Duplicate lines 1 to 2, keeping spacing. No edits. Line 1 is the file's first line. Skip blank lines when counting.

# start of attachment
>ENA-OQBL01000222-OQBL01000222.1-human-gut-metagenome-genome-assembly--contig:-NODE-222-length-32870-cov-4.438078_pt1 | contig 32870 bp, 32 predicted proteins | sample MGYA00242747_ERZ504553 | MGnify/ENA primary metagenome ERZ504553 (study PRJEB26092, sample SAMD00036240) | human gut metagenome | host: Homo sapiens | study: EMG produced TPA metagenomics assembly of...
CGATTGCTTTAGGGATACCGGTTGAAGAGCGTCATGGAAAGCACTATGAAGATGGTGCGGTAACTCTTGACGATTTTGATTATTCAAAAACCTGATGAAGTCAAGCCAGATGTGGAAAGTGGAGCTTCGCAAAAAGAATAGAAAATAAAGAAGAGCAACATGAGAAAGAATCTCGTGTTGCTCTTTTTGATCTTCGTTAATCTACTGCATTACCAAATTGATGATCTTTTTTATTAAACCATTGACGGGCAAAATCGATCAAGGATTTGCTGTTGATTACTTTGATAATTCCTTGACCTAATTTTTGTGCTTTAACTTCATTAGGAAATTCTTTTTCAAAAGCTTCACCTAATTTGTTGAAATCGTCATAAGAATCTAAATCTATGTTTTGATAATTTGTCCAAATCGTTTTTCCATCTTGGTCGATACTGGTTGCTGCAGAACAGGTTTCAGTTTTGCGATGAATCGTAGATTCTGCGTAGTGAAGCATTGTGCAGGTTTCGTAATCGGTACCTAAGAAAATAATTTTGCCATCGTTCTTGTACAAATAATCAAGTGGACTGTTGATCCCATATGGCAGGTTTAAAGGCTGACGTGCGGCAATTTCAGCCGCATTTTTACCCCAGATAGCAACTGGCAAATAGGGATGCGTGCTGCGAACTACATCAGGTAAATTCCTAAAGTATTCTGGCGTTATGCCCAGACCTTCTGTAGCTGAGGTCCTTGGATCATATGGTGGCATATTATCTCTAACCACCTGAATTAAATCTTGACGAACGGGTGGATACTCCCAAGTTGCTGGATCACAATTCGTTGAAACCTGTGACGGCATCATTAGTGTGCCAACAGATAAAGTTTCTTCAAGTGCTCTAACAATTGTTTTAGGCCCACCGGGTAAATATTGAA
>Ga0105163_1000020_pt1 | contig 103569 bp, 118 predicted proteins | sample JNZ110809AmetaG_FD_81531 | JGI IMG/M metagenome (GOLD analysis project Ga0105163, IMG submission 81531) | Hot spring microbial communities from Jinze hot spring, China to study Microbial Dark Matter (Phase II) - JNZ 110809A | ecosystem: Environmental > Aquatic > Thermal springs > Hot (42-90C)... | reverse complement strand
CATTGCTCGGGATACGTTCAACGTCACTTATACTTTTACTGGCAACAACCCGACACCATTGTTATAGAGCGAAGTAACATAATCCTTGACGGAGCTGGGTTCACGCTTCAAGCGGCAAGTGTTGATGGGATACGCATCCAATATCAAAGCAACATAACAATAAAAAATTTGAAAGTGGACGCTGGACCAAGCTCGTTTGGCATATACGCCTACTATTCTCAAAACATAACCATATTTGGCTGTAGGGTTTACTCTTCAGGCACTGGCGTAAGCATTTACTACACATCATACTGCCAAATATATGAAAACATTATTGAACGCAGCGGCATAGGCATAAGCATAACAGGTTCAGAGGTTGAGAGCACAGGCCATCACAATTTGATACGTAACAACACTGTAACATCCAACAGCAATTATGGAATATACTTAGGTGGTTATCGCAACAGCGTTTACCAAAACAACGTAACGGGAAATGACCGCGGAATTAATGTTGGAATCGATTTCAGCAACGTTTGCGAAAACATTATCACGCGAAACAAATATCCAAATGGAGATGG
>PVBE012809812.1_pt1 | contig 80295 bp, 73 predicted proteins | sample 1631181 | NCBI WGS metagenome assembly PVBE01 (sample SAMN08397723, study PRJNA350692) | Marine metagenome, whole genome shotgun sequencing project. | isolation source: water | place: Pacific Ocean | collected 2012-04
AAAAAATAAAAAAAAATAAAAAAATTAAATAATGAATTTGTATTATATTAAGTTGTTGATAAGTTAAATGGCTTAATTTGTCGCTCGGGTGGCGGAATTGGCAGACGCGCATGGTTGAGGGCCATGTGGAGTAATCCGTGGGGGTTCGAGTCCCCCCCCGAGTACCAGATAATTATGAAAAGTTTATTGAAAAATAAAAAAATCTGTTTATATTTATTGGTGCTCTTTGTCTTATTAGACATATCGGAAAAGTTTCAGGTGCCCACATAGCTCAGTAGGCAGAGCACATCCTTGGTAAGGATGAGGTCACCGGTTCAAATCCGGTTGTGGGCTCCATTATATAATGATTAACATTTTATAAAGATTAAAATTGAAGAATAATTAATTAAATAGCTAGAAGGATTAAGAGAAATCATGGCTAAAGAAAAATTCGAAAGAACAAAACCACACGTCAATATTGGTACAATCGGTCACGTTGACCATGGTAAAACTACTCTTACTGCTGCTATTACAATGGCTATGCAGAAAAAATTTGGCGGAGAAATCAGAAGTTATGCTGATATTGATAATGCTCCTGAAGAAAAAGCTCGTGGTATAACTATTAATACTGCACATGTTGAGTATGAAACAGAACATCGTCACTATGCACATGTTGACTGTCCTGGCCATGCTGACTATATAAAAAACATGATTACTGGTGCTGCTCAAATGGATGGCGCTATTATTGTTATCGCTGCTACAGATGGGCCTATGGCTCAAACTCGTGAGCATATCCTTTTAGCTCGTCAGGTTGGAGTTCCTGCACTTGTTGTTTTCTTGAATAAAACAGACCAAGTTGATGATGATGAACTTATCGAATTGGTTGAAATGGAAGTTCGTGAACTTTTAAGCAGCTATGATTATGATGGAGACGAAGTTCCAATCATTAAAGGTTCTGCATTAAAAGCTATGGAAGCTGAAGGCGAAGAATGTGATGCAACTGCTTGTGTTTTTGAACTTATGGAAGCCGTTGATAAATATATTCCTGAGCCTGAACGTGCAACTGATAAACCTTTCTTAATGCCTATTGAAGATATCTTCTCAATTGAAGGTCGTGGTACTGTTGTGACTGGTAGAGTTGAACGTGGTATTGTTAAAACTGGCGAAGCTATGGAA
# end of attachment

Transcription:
>ENA-OQBL01000222-OQBL01000222.1-human-gut-metagenome-genome-assembly--contig:-NODE-222-length-32870-cov-4.438078_pt1 | contig 32870 bp, 32 predicted proteins | sample MGYA00242747_ERZ504553 | MGnify/ENA primary metagenome ERZ504553 (study PRJEB26092, sample SAMD00036240) | human gut metagenome | host: Homo sapiens | study: EMG produced TPA metagenomics assembly of...
CGATTGCTTTAGGGATACCGGTTGAAGAGCGTCATGGAAAGCACTATGAAGATGGTGCGGTAACTCTTGACGATTTTGATTATTCAAAAACCTGATGAAGTCAAGCCAGATGTGGAAAGTGGAGCTTCGCAAAAAGAATAGAAAATAAAGAAGAGCAACATGAGAAAGAATCTCGTGTTGCTCTTTTTGATCTTCGTTAATCTACTGCATTACCAAATTGATGATCTTTTTTATTAAACCATTGACGGGCAAAATCGATCAAGGATTTGCTGTTGATTACTTTGATAATTCCTTGACCTAATTTTTGTGCTTTAACTTCATTAGGAAATTCTTTTTCAAAAGCTTCACCTAATTTGTTGAAATCGTCATAAGAATCTAAATCTATGTTTTGATAATTTGTCCAAATCGTTTTTCCATCTTGGTCGATACTGGTTGCTGCAGAACAGGTTTCAGTTTTGCGATGAATCGTAGATTCTGCGTAGTGAAGCATTGTGCAGGTTTCGTAATCGGTACCTAAGAAAATAATTTTGCCATCGTTCTTGTACAAATAATCAAGTGGACTGTTGATCCCATATGGCAGGTTTAAAGGCTGACGTGCGGCAATTTCAGCCGCATTTTTACCCCAGATAGCAACTGGCAAATAGGGATGCGTGCTGCGAACTACATCAGGTAAATTCCTAAAGTATTCTGGCGTTATGCCCAGACCTTCTGTAGCTGAGGTCCTTGGATCATATGGTGGCATATTATCTCTAACCACCTGAATTAAATCTTGACGAACGGGTGGATACTCCCAAGTTGCTGGATCACAATTCGTTGAAACCTGTGACGGCATCATTAGTGTGCCAACAGATAAAGTTTCTTCAAGTGCTCTAACAATTGTTTTAGGCCCACCGGGTAAATATTGAA